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How to Treat Mulch for Termites

By Daniel Thompson ; Updated July 21, 2017
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Persistent and tenacious, termites can cause serious damage to your property if they are allowed to flourish in the mulch that covers your gardens. Mulch laid against the side of a house provides a food source for these pests and can create a bridge over existing termite-repellent treatments. Spraying mulch with insecticides is ineffective because the active ingredients are quickly broken down by the sun's ultraviolet rays.

Rake the infested mulch out of the plant bed and bag it. Dispose of the bagged mulch in the trash. Keep the bags of termite-infested mulch away from wood piles and other wooden landscaping items and dispose of them promptly.

Dig holes at no less than 10-foot intervals with a hand shovel all over the area where you removed the mulch. Make each hole large enough for one sulfluramid bait station. Put on gloves and insert one station in each hole. Do not touch the bait stations with your bare hands.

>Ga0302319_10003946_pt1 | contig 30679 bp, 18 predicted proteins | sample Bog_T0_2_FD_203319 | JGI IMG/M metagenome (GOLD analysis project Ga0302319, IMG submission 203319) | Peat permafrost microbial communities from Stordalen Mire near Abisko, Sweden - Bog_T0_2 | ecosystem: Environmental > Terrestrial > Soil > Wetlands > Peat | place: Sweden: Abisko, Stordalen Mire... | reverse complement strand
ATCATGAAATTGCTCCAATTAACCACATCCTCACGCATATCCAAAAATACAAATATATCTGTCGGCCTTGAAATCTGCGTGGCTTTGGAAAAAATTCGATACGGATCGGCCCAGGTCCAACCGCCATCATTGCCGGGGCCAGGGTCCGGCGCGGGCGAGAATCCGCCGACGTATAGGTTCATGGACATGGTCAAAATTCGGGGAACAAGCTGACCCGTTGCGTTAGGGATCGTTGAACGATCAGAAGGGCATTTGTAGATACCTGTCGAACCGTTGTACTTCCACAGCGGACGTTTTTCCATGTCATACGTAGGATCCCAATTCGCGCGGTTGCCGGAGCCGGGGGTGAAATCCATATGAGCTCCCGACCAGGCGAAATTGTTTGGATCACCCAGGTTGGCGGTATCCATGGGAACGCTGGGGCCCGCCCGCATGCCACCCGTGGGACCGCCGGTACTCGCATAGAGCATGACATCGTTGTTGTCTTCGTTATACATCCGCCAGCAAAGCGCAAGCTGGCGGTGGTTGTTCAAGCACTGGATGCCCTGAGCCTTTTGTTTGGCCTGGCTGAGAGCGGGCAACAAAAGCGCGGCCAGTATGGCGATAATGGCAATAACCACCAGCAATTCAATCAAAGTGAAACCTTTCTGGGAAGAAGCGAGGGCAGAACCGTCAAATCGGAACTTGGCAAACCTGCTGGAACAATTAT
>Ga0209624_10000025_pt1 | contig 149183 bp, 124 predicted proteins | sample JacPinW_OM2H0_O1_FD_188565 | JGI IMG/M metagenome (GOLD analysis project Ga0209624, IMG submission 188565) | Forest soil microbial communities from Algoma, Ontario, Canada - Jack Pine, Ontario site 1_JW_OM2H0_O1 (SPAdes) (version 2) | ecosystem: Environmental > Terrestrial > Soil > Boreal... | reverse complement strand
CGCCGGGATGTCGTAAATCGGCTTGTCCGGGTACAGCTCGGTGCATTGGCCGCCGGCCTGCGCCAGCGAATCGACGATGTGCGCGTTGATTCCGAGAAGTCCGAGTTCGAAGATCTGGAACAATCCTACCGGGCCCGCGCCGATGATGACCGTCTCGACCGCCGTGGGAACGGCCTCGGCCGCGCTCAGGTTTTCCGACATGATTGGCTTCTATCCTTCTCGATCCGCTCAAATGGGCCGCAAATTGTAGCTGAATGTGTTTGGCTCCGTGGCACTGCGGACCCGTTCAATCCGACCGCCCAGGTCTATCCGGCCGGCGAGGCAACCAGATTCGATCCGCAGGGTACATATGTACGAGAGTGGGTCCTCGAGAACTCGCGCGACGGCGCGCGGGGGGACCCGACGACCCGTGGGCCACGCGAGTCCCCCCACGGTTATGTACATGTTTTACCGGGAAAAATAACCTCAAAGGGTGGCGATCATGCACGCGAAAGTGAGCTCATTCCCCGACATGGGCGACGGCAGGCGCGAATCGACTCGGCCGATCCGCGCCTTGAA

Place extra bait stations near any small holes you notice in the area where the mulch was removed. Check the indicators on the stakes on the bait stations each day. Remove and inspect any stake with a visible indicator. Install a fresh stake -- wearing gloves -- and three more within 1 foot of the first stake's location once you find a stake that termites have fed on.

Check the baits for feeding activity and replenish or replace them as necessary until the termites cease feeding on them. Once the termites are under control, replace the mulch, applying only a thin layer of fresh mulch no more than 2 inches deep. Check any mulch used around a building to ensure it does not come into physical contact with siding or any gaps where the outer wall meets the foundation.


About the Author


Daniel Thompson began writing about analytical literature in 2004. He has written informative guides for a hardware store and was published at an academic conference as part of a collaborative project. He attained a Bachelors of Fine Arts in English literature from Eastern Kentucky University.